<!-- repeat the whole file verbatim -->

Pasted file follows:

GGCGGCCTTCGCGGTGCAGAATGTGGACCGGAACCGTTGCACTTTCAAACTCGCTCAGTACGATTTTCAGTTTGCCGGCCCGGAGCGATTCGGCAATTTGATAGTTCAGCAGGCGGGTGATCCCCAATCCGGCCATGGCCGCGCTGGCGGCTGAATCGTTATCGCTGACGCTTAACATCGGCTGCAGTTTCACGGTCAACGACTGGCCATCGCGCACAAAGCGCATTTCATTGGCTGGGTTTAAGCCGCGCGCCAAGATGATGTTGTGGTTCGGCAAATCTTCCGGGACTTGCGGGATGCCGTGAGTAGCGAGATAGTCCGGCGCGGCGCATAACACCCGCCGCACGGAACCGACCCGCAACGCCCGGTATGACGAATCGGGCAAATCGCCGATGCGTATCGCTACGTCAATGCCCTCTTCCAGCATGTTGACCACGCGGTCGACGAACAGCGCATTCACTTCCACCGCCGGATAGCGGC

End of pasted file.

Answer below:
GGCGGCCTTCGCGGTGCAGAATGTGGACCGGAACCGTTGCACTTTCAAACTCGCTCAGTACGATTTTCAGTTTGCCGGCCCGGAGCGATTCGGCAATTTGATAGTTCAGCAGGCGGGTGATCCCCAATCCGGCCATGGCCGCGCTGGCGGCTGAATCGTTATCGCTGACGCTTAACATCGGCTGCAGTTTCACGGTCAACGACTGGCCATCGCGCACAAAGCGCATTTCATTGGCTGGGTTTAAGCCGCGCGCCAAGATGATGTTGTGGTTCGGCAAATCTTCCGGGACTTGCGGGATGCCGTGAGTAGCGAGATAGTCCGGCGCGGCGCATAACACCCGCCGCACGGAACCGACCCGCAACGCCCGGTATGACGAATCGGGCAAATCGCCGATGCGTATCGCTACGTCAATGCCCTCTTCCAGCATGTTGACCACGCGGTCGACGAACAGCGCATTCACTTCCACCGCCGGATAGCGGC